According to DFT calculations in Table S4, the crystal formation energy of intermetallic Ni3Ga and Ni3Sn4 are −16.35 eV and −59.46 eV, respectively, which demonstrates a thermodynamically favorable path for the formation of multi-shelled intermetallic inter-metallic Ni3Ga and Ni3Sn4 phases. Taking a similar approach, well-defined multi-shelled intermetallic Ni3Sn4 hollow microspheres were further successfully synthesized as evidenced by the detailed XRD, HAADF-STEM, and EDS elemental mapping characterizations as demonstrated in Fig. S14–16, showing effective generality of the topological self-template protocol. To be noted, the BET specific surface area of these multi-shelled Ni3Sn4 hollow microspheres amounts to 69.1 m2 g−1, as shown in Fig. S16b.


In summary, we have prepared well-defined multi-shelled intermetallic Ni3Ga hollow microspheres (Ni3Ga-MIHMs) via a topological self-template strategy. Detailed characterization revealed the novel structures and atomically ordered intermetallic Ni3Ga phase nature of the fabricated Ni3Ga-MIHMs. Selective hydrogenation of the acetylene catalytic evaluation results further showed the excellent catalytic properties of the multi-shelled intermetallic Ni3Ga hollow microspheres, due to the more energetically favorable reaction pathway for acetylene hydrogenation and ethylene desorption over it as revealed by the corresponding DFT calculations. This strategy is also extendable to the preparation of other multi-shelled intermetallic Ni3Sn4 hollow microspheres, opening up new opportunities for the rational design and synthesis of novel structured and highly efficient intermetallic compound materials.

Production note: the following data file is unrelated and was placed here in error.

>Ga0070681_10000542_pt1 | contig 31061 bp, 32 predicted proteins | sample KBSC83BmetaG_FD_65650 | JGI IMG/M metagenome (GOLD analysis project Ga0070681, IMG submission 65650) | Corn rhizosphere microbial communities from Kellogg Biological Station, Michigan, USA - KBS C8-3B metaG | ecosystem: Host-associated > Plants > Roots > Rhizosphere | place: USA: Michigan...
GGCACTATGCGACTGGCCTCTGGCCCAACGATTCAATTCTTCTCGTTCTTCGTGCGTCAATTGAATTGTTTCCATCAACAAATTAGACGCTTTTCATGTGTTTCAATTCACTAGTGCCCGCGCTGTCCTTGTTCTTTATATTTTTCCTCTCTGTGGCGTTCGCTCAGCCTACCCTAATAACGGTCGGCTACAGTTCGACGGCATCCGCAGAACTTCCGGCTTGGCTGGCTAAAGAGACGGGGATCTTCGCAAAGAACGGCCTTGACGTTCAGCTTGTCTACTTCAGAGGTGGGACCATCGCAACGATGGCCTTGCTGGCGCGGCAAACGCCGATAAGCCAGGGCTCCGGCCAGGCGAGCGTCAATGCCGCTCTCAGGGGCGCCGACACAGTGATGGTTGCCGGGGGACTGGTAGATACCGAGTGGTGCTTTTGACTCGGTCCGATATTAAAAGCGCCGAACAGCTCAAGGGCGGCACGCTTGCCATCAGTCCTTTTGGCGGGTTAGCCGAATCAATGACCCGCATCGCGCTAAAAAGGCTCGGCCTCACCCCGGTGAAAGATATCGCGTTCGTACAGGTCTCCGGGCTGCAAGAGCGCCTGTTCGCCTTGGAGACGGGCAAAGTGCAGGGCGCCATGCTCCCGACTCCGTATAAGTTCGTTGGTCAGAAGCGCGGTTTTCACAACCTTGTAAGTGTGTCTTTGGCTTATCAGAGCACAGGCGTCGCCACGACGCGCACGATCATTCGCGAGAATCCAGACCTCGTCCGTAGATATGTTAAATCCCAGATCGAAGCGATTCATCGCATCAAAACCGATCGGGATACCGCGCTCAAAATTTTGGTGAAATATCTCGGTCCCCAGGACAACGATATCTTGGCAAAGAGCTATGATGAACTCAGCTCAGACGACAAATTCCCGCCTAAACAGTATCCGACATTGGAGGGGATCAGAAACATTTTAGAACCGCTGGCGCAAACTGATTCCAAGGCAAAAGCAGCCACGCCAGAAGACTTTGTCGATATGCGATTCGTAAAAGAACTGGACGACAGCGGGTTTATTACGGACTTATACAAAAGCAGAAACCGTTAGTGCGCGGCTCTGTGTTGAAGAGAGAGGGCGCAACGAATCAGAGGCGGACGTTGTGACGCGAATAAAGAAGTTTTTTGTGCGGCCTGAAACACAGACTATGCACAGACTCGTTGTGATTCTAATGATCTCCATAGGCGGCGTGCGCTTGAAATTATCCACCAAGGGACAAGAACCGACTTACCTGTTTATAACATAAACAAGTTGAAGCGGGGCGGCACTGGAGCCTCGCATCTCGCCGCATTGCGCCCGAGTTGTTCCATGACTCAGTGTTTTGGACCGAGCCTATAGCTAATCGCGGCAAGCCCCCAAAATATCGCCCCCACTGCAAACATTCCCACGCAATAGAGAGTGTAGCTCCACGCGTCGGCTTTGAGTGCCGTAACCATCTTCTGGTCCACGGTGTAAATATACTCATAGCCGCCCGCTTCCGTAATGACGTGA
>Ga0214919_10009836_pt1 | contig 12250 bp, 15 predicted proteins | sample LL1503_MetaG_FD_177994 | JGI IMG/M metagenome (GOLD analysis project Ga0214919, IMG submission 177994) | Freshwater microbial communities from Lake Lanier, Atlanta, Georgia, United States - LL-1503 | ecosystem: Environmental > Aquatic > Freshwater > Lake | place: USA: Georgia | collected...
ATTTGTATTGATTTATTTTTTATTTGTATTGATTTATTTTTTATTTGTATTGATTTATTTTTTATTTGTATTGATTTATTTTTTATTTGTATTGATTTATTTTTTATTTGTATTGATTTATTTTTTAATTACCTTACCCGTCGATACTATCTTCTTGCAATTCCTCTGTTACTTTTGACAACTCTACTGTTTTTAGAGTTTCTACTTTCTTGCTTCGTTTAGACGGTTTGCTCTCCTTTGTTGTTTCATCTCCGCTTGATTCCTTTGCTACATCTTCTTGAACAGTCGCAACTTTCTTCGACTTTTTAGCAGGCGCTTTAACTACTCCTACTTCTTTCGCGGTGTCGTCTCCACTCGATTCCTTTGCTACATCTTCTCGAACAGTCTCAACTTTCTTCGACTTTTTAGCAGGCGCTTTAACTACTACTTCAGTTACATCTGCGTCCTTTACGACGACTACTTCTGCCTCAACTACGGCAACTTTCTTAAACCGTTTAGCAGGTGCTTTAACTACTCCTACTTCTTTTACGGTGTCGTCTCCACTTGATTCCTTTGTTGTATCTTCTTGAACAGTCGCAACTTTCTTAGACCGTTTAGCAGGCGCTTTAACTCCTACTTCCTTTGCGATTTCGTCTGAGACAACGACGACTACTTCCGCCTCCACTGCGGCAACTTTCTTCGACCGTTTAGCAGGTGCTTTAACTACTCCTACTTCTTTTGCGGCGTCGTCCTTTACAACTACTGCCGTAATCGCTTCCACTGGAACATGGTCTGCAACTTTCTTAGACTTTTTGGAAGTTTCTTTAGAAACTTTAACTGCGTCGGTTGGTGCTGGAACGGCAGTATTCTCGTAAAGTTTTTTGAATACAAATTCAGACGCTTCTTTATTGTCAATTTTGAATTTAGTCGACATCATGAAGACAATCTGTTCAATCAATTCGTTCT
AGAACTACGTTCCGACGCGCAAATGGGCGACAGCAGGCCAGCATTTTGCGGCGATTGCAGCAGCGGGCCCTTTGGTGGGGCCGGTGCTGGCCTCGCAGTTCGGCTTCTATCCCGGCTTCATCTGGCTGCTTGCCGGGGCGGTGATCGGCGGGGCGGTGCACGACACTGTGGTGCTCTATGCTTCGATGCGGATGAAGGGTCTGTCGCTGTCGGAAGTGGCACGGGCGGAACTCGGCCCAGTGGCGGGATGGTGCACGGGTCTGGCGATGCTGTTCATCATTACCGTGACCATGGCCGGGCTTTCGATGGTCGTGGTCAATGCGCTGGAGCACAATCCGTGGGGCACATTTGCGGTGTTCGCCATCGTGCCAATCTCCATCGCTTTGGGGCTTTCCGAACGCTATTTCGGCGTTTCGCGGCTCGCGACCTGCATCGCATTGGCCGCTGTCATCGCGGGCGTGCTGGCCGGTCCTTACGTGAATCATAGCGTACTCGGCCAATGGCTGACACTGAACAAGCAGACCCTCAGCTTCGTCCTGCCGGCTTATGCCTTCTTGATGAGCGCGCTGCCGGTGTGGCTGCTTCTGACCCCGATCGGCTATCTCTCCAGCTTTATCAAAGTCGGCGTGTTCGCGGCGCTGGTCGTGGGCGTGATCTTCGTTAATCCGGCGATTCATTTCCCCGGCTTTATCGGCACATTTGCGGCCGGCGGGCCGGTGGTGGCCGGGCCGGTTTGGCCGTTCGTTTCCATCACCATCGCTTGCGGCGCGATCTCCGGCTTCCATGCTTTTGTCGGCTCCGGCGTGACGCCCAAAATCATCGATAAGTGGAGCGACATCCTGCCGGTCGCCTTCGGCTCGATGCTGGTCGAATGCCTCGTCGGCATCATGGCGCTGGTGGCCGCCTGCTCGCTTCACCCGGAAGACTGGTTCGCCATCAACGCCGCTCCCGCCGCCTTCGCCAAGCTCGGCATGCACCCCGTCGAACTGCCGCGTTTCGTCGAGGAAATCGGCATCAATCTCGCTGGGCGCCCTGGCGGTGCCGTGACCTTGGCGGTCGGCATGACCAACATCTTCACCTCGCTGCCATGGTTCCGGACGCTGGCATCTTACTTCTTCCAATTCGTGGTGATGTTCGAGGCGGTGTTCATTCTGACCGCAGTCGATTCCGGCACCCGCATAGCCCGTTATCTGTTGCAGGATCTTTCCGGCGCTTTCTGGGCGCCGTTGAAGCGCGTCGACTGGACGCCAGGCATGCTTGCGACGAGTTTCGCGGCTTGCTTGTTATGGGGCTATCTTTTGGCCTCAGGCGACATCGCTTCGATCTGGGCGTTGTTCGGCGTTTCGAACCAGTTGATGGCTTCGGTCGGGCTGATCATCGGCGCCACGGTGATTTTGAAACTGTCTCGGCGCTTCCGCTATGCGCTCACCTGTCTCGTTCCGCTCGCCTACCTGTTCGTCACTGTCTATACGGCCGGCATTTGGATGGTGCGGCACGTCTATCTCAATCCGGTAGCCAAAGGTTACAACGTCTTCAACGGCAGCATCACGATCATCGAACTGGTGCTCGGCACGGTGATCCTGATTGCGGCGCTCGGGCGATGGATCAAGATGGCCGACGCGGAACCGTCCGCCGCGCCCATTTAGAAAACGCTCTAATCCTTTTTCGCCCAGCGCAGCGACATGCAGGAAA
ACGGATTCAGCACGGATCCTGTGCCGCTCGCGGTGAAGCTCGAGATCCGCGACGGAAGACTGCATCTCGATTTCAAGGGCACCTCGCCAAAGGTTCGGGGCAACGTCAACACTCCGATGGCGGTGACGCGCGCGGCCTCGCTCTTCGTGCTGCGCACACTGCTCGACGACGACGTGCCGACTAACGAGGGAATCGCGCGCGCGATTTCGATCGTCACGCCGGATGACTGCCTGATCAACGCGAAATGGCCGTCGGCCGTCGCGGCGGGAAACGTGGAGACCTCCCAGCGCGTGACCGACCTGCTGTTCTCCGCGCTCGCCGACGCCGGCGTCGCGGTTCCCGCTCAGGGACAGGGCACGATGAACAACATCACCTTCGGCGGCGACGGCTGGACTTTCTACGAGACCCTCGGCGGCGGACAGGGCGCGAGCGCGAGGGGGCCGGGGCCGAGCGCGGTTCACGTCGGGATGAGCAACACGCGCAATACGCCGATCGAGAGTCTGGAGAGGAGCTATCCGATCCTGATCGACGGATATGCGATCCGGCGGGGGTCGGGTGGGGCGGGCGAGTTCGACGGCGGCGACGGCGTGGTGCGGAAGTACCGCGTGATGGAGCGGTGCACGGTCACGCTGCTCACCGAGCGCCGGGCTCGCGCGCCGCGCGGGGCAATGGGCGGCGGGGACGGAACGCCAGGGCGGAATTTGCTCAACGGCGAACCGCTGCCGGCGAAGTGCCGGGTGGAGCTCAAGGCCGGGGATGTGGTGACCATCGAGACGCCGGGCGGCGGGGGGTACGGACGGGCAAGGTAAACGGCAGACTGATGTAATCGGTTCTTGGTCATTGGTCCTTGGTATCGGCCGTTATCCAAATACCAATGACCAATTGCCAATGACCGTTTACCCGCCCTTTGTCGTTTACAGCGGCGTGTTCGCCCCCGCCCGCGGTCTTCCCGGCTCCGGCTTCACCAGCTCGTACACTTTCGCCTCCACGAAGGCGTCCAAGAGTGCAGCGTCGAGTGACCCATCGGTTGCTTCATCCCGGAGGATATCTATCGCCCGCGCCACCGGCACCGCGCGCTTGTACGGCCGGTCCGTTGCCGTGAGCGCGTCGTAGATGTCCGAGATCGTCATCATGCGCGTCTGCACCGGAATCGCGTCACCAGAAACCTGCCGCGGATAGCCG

Conflicts of interest

There are no conflicts to declare.


M. Z. H., W. J. Y., and S. Z. L. contributed equally to this work. This work was supported by the National Natural Science Foundation of China (21872076, 21573119, 21866032, 21590792, 21473199, 51651201), the National Key R&D Program of China (2017YFA0700101, 2016YFA0202801) and Beijing Municipal Science & Technology Commission and Chinese Academy of Sciences. China Postdoctoral Science Foundation (2018M631486). We thank Tsinghua National Laboratory for Information Science and Technology for providing grid resources.


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Electronic supplementary information (ESI) available: Experimental and DFT calculation information. See DOI: 10.1039/c8sc03178a